Maintaining Good Academic Standing
A graduate student must maintain good academic standing within the department (as described in §II.A.5.); consequences of not maintaining good academic standing are described in §II.A.5.
When an applicant’s entrance exam or GPA score is not up to University minimum requirements, admission is “conditional.” There are two important consequences of this: 1) if you do not maintain a graduate GPA of 3.0 or better while in conditional status, you will lose your assistantship; 2) if your GPA is below 3.0 at the end of the term in which you complete your 12th credit hour, you will be dismissed from the program. These two policies are applied rigorously by the Graduate School, so you are urged to apply yourself diligently to your coursework your first year if you are admitted conditionally.
A new graduate student who has been awarded a teaching assistantship can normally expect to have the TA renewed as long as s/he is in good academic standing (see §II.A.5.), as stipulated by the student’s advisor and the department chairperson, and as long as funds are available. There are time limits, however, on the total number of years that a student may hold a TA. A student working toward an M.S. degree will normally be expected to complete the degree requirements within two years, and financial support will not routinely continue beyond that period. In special cases, upon petition and approval of the department chairperson, financial support may be continued for up to three years. A maximum of six years of TA support is allowed for Ph.D. students. This does not mean, however, that students are automatically guaranteed six years of support. Students are encouraged to graduate in a timely manner, and support will not be continued if it is decided that the student is not making adequate progress. Students who are required to pass the International Teaching Assistant Program (ITAP) exam must do so by the end of their second semester in order to receive continued TA support.
Students are encouraged to start research as soon as practical, by discussing opportunities for research with faculty in their area of interest. Many students are supported on research assistantships after their first or second year in residence. This enables a student to focus on research and make speedier progress toward his or her degree. RAs are generally funded by external grants obtained by faculty members. The amount of the RA stipend varies somewhat but is usually at least as much as a TA stipend. Continuation of a research assistantship is contingent on the student’s satisfactory progress and maintenance of good academic standing, as well as on the availability of funds, which may change from year to year. When a student’s research assistantship is not renewed, he or she will be considered for a teaching assistantship, using the criteria of length of time in the graduate program, academic standing (including progress toward degree; see §II.A.5.), and availability of TA funds.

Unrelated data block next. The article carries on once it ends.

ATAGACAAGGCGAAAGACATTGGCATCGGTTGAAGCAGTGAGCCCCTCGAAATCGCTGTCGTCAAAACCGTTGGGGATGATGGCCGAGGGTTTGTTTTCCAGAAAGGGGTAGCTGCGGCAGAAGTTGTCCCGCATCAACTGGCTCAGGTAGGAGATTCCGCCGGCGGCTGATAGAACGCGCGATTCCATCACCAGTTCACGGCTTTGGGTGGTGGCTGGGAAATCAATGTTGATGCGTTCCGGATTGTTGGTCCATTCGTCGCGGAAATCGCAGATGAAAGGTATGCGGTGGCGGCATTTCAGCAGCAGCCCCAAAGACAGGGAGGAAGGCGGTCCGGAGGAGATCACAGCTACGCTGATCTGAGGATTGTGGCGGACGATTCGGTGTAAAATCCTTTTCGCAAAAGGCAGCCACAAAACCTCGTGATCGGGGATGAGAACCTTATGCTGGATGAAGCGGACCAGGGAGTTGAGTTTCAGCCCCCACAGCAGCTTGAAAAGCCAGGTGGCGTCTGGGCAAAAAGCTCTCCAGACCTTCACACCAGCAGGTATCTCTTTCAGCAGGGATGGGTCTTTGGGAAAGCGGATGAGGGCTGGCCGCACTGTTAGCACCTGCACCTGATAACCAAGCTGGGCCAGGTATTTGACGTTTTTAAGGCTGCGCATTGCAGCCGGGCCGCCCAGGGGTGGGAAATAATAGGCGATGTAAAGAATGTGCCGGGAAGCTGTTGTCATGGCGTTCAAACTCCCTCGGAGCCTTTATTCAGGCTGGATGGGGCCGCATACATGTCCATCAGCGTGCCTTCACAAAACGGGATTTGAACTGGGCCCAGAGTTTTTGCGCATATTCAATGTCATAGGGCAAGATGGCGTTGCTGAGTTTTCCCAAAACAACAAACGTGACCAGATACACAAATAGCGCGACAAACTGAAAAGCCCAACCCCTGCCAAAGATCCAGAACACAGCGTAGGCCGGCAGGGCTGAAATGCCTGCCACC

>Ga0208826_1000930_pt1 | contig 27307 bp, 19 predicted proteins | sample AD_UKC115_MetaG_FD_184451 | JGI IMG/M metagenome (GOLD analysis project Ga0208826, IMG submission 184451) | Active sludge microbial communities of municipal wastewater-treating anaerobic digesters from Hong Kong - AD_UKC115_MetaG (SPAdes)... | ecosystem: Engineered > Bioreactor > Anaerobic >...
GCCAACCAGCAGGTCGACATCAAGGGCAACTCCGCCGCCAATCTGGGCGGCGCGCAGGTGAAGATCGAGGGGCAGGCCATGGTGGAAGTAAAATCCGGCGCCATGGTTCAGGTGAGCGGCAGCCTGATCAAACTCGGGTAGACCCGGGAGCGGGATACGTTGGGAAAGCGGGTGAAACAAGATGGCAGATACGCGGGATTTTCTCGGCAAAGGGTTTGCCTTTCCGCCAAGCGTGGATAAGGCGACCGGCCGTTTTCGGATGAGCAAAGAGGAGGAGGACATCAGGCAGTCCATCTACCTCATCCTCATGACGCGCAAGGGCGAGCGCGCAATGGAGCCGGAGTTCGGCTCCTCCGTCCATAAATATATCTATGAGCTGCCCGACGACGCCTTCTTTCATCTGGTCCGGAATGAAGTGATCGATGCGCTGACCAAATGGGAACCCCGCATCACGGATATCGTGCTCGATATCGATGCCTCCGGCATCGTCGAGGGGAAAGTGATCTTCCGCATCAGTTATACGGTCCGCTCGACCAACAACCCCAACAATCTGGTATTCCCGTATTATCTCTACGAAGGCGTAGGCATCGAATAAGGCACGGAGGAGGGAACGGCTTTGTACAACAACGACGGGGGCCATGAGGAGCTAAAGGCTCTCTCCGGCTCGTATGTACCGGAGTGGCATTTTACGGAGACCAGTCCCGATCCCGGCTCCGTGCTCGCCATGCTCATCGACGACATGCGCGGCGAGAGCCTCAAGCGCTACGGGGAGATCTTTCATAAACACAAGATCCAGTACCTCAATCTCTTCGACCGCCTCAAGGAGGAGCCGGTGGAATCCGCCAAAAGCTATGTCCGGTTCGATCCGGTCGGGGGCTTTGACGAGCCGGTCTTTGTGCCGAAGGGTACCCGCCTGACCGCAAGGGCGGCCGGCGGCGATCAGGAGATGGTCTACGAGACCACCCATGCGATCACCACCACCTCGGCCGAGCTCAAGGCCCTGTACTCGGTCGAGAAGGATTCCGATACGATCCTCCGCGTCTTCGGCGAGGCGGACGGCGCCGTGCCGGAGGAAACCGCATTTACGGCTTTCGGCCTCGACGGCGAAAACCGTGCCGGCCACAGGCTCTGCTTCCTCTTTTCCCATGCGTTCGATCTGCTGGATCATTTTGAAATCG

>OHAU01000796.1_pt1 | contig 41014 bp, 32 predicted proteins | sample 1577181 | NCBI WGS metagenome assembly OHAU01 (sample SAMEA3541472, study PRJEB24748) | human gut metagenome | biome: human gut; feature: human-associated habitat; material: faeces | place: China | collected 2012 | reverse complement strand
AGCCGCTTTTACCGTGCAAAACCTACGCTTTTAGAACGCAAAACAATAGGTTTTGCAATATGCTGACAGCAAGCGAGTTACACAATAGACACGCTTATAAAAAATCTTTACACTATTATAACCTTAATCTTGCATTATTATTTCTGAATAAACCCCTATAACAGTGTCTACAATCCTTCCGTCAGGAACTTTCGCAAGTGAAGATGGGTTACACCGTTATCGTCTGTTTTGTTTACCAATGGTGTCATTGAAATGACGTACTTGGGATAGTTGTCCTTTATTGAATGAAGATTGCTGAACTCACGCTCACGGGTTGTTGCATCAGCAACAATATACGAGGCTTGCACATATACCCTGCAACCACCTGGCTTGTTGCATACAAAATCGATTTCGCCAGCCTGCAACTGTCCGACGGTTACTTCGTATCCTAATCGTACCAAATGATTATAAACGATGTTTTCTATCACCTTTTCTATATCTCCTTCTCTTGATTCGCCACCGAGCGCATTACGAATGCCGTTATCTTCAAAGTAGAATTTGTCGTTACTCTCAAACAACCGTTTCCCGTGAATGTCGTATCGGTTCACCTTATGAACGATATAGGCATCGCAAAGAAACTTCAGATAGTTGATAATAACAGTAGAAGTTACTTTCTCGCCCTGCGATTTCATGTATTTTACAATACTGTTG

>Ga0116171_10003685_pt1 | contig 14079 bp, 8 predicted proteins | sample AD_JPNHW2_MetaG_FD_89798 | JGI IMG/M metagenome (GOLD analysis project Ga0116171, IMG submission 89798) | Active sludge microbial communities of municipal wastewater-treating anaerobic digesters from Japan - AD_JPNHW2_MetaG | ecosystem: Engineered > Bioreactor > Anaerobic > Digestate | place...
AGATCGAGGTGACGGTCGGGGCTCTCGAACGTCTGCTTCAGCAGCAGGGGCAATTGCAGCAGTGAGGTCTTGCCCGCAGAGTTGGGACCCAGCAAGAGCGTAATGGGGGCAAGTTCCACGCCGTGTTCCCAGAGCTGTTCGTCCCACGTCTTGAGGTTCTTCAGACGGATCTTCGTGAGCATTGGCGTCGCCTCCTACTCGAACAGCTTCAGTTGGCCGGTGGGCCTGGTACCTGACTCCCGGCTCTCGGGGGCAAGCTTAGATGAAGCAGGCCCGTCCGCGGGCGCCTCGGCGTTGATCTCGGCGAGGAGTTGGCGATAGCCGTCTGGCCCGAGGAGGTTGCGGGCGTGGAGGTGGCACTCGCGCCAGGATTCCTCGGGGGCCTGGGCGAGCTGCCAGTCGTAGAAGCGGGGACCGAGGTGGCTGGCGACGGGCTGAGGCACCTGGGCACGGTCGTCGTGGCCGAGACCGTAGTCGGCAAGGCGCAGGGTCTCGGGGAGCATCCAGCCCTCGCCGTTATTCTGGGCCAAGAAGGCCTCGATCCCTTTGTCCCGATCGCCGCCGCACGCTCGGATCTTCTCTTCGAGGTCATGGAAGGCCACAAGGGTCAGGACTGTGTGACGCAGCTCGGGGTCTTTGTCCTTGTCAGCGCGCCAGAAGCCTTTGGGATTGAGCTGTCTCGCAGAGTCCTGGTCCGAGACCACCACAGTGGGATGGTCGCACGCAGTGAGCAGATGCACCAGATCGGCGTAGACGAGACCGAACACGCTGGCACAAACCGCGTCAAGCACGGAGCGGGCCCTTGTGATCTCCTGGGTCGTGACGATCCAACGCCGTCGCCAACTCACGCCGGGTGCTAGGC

The Graduate School has several fellowship programs for which students may apply. Graduate Council Regular Fellowships are primarily awarded to exceptional incoming students. Graduate Council Research Fellowships are for students doing research that is funded externally, or may lead to external funding. Dissertation Fellowships are for students in the final stages of the research leading to their dissertation. Physics and astronomy students have been rather successful in receiving these fellowships, especially the latter two, which carry nice stipends and a certain amount of prestige. Students do not apply directly for these fellowships, but must be nominated by the department. Let your advisor know if you are interested. Check the Graduate School website for more information.
For first-year students in good academic standing, summer support is guaranteed by the department during the summer following their first spring semester. For international students, this support is contingent upon passing the ITAP exam by the end of their second semester. The support may be in the form of an RA or a TA. In subsequent years, support is not guaranteed, but almost all students are supported on some sort of assistantship or fellowship. Students interested in summer RA support should approach faculty in their area of interest to see if support is available. Students do not need to register for courses during the summer and are encouraged to spend as much time on research as possible.
Jobs Outside the Department
Teaching and research assistants who hold a 0.5 FTE or greater appointment are not allowed to hold additional employment outside the department, with the exception of tutoring, without special permission from the department chairperson. The department’s policy is that time not taken up by assistantship duties should be devoted to course work, research, and other degree requirements. Since tutoring aids graduate students in learning the fundamentals of their discipline, a maximum of 5 hours of tutoring per week is allowed. Tutoring students for pay in a course in which you are assigned is not allowed.